I am happy to announce that we are converting to a new plant list! Why should you care you ask? The lists that we keep for Tejon Ranch are records of all of the taxa that occur here. [Note: Taxon (plural - taxa) means species, subspecies or varieties of plants and animals. Technically we refer to the two subspecies of a single species (e.g., Eschscholzia lemmonii subsp. kernensis and Eschscholzia lemmonii subsp. lemmonii) as two taxa.] It is one way of documenting the biodiversity of the Ranch, which the Conservancy is charged with protecting, enhancing, and restoring. It also allows us to more fully understand the ecology of Tejon, so to better plan and execute our conservation management activities.
|Tejon poppy (Eschscholzia lemmonii subsp. kernensis)|
The plant list that we have been using at the Conservancy originally was based on species lists that were generated by consultant surveys of Tejon Ranch Company’s future development areas, and then augmented over the years by the Conservancy’s partners and citizen scientists. However, plant taxonomy is often based on subtle distinctions in physical characteristics that can be difficult to discern, and is ever-changing based on new research. Without a physical specimen (voucher specimen) for reference, plant identifications can be uncertain and open to disagreements. Having physical specimens of a plant allows plant taxonomists to revisit specimens and the taxonomic names that were assigned them, confirm their identifications if there are questions, and revise their taxonomy in the future as appropriate. If available, a voucher-based species list is a more accurate and powerful tool than one based on unconfirmed identifications, and vouchering specimens is a standard practice of research botanists around the world.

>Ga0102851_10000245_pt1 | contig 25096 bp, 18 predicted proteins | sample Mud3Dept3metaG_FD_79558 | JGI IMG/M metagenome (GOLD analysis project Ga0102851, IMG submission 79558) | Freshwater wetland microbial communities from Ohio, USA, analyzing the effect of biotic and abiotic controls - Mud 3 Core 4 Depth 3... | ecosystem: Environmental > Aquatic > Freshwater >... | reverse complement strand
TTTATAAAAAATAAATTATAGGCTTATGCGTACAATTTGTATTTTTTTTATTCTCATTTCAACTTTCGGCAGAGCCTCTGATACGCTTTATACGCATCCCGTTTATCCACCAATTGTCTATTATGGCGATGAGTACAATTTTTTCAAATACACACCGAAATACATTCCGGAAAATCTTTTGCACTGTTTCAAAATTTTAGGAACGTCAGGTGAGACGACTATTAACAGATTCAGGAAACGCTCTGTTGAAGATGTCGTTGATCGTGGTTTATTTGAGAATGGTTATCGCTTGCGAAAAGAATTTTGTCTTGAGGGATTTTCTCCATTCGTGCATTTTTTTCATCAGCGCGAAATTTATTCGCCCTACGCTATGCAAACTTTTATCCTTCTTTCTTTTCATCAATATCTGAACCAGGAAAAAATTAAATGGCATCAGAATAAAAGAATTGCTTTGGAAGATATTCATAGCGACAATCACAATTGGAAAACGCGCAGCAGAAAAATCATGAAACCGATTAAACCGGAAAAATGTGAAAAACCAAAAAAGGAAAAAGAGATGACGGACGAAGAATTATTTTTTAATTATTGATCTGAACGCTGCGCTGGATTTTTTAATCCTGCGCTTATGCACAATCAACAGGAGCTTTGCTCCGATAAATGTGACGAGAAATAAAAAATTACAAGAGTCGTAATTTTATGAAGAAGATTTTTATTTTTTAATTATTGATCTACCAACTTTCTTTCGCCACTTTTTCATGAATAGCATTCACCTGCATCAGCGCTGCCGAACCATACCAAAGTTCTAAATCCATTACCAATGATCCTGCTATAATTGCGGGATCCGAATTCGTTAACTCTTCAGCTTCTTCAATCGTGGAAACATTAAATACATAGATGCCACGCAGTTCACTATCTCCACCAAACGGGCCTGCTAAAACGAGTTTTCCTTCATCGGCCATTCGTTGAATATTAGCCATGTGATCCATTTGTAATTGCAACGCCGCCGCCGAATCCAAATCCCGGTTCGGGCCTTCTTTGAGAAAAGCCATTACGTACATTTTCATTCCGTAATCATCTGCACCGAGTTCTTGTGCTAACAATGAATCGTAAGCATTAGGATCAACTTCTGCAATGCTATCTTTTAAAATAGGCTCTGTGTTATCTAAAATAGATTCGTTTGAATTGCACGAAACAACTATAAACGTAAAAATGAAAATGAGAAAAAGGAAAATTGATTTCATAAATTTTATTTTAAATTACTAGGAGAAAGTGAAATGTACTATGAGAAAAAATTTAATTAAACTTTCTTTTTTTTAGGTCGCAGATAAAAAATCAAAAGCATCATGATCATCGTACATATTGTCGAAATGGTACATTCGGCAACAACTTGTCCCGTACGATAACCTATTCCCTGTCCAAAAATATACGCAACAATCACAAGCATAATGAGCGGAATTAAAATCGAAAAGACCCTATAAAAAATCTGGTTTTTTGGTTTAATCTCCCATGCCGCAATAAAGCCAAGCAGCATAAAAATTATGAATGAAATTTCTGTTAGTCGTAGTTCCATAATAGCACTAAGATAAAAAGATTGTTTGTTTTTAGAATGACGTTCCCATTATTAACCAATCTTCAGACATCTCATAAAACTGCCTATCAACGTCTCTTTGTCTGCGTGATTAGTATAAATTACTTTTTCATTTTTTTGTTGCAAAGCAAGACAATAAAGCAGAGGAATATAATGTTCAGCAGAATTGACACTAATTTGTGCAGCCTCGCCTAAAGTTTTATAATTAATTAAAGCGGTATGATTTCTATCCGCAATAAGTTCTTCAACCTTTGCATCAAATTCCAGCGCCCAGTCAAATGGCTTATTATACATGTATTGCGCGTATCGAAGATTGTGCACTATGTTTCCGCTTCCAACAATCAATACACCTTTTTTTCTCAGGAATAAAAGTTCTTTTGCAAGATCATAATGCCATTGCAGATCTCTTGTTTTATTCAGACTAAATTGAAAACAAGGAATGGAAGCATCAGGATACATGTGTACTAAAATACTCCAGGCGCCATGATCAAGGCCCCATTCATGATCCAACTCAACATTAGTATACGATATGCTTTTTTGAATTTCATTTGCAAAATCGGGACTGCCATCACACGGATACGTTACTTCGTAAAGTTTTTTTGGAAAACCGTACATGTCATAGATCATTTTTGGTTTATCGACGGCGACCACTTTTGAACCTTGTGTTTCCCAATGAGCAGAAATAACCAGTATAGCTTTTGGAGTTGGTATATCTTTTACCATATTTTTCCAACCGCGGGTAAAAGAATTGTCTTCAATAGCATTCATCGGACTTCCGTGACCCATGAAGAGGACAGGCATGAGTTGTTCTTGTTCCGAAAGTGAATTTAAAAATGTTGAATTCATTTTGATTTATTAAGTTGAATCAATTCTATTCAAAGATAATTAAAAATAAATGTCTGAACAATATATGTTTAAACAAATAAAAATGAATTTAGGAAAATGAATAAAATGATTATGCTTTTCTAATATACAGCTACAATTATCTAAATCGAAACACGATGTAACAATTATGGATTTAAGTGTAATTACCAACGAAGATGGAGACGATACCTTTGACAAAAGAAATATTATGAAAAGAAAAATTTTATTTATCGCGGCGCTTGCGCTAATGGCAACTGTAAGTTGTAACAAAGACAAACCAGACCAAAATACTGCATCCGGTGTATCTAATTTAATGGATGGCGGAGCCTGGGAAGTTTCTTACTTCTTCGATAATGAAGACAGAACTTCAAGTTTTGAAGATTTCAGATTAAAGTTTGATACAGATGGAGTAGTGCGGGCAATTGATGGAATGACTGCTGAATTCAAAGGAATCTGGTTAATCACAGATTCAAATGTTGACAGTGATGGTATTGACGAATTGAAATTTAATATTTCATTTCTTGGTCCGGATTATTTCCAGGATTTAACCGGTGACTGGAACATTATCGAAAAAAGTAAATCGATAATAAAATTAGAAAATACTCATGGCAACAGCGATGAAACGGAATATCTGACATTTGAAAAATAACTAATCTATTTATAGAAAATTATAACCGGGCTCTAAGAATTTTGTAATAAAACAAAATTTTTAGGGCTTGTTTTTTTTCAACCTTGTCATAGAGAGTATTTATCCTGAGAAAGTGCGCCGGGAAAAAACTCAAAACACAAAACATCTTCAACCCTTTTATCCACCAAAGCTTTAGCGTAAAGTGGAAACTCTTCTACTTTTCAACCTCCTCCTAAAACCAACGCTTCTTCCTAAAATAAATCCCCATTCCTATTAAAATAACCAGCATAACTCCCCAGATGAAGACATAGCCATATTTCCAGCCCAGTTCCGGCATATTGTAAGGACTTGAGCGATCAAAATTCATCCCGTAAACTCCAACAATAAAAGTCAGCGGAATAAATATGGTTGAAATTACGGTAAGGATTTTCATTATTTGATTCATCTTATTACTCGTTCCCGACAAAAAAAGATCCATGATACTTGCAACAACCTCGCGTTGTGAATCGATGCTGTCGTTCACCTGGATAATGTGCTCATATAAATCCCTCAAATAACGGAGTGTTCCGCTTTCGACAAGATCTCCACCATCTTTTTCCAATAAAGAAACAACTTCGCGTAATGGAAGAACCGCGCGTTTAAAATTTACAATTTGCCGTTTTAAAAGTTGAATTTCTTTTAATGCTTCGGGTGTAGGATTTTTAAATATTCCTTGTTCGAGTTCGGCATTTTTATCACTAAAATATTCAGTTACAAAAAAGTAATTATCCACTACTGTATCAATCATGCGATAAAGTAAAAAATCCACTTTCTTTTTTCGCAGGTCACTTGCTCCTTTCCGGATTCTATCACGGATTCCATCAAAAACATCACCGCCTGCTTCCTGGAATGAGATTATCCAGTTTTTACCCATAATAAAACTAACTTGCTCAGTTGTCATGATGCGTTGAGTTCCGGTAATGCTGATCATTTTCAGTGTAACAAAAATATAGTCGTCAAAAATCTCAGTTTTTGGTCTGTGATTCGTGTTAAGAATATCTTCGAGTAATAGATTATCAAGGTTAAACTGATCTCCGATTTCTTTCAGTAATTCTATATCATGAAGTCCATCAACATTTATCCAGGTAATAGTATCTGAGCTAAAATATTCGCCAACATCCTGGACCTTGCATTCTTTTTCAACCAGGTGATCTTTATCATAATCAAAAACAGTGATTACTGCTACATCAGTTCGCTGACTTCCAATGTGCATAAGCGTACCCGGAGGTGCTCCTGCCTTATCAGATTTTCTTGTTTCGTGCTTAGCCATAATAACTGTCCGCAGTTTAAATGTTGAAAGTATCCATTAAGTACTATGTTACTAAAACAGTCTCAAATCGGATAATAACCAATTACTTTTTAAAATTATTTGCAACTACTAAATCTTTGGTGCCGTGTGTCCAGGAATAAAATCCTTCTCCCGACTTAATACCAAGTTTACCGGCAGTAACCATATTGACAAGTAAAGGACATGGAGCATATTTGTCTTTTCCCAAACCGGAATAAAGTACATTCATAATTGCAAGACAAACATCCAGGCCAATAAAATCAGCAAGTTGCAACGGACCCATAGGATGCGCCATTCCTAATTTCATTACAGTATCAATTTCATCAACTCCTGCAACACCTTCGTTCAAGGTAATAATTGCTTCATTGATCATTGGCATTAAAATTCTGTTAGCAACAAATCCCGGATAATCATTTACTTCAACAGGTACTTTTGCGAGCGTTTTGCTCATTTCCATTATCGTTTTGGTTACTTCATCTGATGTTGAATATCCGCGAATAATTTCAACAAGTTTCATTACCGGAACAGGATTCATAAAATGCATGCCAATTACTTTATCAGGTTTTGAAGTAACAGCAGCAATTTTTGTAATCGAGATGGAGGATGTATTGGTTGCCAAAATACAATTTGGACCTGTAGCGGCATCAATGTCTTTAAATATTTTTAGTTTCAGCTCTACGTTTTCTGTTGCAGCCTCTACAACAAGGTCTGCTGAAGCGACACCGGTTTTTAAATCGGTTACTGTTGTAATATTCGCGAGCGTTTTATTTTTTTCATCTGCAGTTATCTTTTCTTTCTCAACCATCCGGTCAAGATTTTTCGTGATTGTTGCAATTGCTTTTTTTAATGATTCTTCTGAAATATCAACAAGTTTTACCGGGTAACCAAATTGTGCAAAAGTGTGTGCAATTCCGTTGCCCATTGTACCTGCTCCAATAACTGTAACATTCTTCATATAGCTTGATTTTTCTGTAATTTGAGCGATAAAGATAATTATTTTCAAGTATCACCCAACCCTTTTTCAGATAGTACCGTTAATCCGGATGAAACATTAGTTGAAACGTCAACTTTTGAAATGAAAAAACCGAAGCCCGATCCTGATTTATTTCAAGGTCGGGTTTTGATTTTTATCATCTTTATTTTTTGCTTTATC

The Conservancy is fortunate to have Nick Jensen of the Rancho Santa Ana Botanic Garden working on the Flora of Tejon Ranch for his graduate research (http://tejonflora.org) and access to his extensive voucher-based plant list.
|Nick Jensen with Brickellia nevinii|
Given Nick’s significant research efforts at Tejon, the Conservancy has decided to abandon our old plant species list in favor of a new voucher-based list derived from Nick’s work to date. The list is a work in progress for Nick as well as the Conservancy, and we will provide updates as appropriate.
A few of the highlights from the new list:
- There are 968 plant taxa on the list. For context, there are 8,500 plant taxa in California, so Tejon Ranch supports over 10% of the state’s plants in less than 1% of its area.
- Of the 968 taxa, about 88% are native to California (that’s good!).
- Those 968 plants occur within 103 different plant families, representing nearly 60% of the plant families present in California.
- The Sunflower family (Asteraceae) had the highest number of plant taxa at 149. The next highest was the Grass family (Poaceae) with 73 taxa.
- There are 12 oak taxa (genus Quercus) at Tejon, representing about 1/3 of the oaks in the state.
- Some plant genera are particularly rich at Tejon Ranch. These include the genera Eriogonum (buckwheat) with 27 taxa; Gilia with 18 taxa; Lupinus (lupine) with 15 taxa; and Clarkia (farewell-to-spring), Cryptantha, Mimulus (monkey flower), and Phacelia each with 13 taxa.
- Nick has documented 42 California Native Plant Society (CNPS)-designated rare plants, a 50% increase in the rare plants known to occur on the Ranch prior to his work!
- Perhaps most interesting, Nick has found at least three plants that may represent new species to science!
|A Lomatium from the Blue Ridge that Nick believes is new to science.|
Our new plant list is available at: http://www.tejonconservancy.org/index_htm_files/Tejon%20Ranch%20Plant%20list%20Feb-21-2016.pdf